Yesterday could have been a day… like any other day. The kids went to school, I went home to work, do laundry… you know. Home things. But. Then. Yesterday, I also turned 40.
(sorry about the shakiness. But, hey. How many women hit the elliptical on her 40th birthday?)
I’ve always looked at birthdays as just another day. And, really, decades the same. I mean, sure, someone long long long ago decided that the world should work on a deca- system with 10 being the round number. It could just as easily have been 12 or 14–we would have learned to celebrate on our 14th year and our 28th year–perhaps after 42 years we’d host a big party. Woohoo! 3-fourteenigiacs! You did it!
Alas, we do celebrate round tens and, so, yesterday I hit my 4th decade, my fourth floor (though, in America, isn’t it really the fifth?) and, yes, some may say I’m over the hill.
Over the hill? What hill? There’s so much ahead of me, are we so certain that I’m truly over a hill? I feel like I have far too much climbing to do than start walking downhill today. Over the hill once referred to being halfway through life expectancy, eighty being the opposite of birth. And while, statistically, life expectancy is still around 79, there’s a general feeling, still, of youth at forty.
I look around at friends in their forties and then rack my brain to my impression of 40 when I was younger and, wow, those two things are very different. I’m still young. My friends are still young. We don’t look or act what a typical 40 year old should act, right? I mean, I go out with friends, I play. I even, oh my goodness, swing on the swings at the park. I’m fuuuuuuuuuuunnnnnnnnnnnn. That doesn’t sound so over the hill now, does it?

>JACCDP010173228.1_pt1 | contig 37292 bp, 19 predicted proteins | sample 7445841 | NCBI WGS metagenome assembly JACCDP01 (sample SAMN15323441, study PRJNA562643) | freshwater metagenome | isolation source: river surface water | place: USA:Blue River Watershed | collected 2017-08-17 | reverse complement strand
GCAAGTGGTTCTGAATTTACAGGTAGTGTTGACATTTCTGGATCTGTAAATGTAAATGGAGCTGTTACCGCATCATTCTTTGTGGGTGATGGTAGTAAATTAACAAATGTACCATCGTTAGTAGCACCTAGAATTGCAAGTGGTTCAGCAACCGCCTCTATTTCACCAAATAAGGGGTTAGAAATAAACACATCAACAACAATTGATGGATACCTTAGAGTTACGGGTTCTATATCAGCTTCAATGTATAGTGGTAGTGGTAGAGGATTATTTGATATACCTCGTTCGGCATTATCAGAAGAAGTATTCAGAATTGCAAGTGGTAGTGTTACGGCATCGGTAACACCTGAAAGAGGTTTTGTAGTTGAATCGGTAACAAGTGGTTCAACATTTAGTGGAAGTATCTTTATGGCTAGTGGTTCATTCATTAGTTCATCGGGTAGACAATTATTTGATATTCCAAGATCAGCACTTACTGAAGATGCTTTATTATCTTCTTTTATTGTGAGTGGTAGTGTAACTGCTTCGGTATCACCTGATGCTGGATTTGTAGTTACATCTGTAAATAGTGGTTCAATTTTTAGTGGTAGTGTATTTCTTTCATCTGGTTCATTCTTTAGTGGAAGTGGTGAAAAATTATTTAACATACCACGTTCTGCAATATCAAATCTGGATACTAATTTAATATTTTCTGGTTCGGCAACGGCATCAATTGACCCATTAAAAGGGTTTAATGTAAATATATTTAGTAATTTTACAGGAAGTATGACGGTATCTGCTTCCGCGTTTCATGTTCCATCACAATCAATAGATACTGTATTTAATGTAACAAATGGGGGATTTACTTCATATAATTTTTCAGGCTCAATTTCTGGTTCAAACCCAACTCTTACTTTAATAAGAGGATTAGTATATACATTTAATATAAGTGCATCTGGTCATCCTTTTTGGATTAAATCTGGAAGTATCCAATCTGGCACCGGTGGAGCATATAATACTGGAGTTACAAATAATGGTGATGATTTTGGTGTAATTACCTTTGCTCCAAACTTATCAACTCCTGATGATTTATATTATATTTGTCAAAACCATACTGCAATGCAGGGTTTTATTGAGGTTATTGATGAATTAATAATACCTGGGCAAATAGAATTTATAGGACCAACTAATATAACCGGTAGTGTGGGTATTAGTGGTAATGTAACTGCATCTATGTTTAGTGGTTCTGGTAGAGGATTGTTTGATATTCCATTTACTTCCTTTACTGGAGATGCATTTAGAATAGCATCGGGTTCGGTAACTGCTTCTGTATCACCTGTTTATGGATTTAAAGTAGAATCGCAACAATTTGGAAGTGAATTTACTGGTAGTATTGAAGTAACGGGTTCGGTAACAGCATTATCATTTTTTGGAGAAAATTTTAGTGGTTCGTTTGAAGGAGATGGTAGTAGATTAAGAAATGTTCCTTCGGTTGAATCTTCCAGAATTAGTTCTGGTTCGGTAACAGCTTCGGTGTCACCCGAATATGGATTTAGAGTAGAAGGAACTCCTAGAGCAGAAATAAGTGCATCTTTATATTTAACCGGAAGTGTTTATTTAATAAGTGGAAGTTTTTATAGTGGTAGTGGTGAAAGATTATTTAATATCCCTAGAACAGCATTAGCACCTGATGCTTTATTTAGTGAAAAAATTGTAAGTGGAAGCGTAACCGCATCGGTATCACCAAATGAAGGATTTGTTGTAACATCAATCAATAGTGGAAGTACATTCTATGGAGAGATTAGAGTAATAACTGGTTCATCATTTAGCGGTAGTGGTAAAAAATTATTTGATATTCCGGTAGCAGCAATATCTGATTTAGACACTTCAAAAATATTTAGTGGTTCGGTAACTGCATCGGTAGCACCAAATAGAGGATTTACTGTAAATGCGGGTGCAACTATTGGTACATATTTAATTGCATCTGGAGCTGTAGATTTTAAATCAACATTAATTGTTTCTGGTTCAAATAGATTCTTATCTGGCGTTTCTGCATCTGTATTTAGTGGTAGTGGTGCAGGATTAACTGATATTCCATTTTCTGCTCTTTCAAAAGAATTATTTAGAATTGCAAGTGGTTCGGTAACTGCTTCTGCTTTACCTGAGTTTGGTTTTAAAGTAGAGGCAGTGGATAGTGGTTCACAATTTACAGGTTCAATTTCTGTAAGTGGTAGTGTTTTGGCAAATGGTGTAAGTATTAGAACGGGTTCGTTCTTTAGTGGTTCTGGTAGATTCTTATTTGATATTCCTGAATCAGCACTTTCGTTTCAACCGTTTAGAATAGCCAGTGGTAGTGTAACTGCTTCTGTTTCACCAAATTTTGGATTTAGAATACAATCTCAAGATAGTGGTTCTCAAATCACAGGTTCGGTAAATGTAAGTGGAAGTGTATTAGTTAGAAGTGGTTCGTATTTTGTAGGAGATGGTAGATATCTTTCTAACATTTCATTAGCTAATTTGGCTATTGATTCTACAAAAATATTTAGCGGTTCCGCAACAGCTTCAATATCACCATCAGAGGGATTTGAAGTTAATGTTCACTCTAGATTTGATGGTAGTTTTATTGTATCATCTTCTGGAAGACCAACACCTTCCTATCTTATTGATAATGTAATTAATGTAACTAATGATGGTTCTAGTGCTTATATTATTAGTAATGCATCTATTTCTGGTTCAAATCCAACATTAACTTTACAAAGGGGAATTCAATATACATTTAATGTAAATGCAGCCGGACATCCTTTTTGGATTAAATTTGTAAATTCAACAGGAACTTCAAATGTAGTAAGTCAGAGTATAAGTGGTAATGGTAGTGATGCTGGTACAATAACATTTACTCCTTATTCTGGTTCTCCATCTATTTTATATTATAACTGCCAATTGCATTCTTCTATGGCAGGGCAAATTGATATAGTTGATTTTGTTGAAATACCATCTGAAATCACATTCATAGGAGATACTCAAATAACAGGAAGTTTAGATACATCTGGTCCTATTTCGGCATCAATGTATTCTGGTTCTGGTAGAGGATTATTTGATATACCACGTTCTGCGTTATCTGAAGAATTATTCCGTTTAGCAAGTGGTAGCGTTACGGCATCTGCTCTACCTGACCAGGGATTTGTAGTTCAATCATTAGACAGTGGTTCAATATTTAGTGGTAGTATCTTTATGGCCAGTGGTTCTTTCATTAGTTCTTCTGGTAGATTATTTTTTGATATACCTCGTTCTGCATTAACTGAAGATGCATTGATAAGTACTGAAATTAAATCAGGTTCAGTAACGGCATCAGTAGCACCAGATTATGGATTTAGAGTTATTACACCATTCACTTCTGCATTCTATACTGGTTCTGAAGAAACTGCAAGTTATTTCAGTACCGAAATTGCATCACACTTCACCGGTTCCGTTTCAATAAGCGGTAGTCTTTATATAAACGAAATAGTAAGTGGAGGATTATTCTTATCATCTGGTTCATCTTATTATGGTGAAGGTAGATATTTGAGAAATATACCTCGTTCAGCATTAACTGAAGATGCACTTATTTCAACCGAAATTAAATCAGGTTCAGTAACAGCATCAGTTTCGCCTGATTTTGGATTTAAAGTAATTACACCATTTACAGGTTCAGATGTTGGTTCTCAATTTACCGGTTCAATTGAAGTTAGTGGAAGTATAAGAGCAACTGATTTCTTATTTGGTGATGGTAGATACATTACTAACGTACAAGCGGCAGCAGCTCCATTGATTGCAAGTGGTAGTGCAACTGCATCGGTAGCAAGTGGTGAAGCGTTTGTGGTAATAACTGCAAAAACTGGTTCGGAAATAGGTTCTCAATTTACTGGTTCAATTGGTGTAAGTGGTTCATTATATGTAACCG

And my friends agree. In discussing forty with friends in their forties and younger fifties, we’re all in general agreement. We look and feel young and healthy. We act young and healthy. So where is this stigma of age?
Does old age get older as we get older? Maybe. At what point will one finally feel old?
Where does the “forty is old” thing set in? Youth? I don’t think so. I really don’t think my kids think I’m “old.” Sure, 40 is a lot of numbers, but they aren’t asking me not to do things because I’m so old. They expect me to run the bases at the ball field and jump in the pit at gymnastics. (And I’m just dying to get on trampoline and bounce and flip.)
But, somewhere, there’s a break. Somewhere, some how, those (maybe) two generations ahead of me still believe in the stigma that forty begins old age. They’re the only ones telling me “don’t worry, age is better than the alternative” and “congrats on climbing over the hill” and “it really isn’t so bad being forty.” Sure, they’re trying to reassure me but they’re the only ones reminding me of any of the stigma.
If you share it and believe it, you make it real. Perhaps it’s not so much the problem that those who are forty believe forty to be old, but those who are now sixty started to feel old at forty. Is it because they were told to feel old, and believed it? Is it because our youthful generation is making them feel more old?
I don’t know what I’ll feel like at sixty or seventy, I don’t know what my friends and I will look like and whether we’ll be able to still do a perfect cartwheel across the school hallway. (Yes, I’ve done that recently. Though I was 39 so I may have to try again now that I’m 40.) I’m hopeful that 60 will still feel and look young to us. I’m holding onto hope that we’ll still have our youth on our side.
What’s more, I’m confident that this over the hill sentiment will die out by then. I don’t foresee us using it or discussing it any longer, because it simply no longer exists. We don’t associate forty with old.
So let this be a lesson to our elders. You’re only as old as you truly believe you are. We simply ask that you stop trying to make us believe we’re old.
© 2014, Julie Meyers Pron. All rights reserved.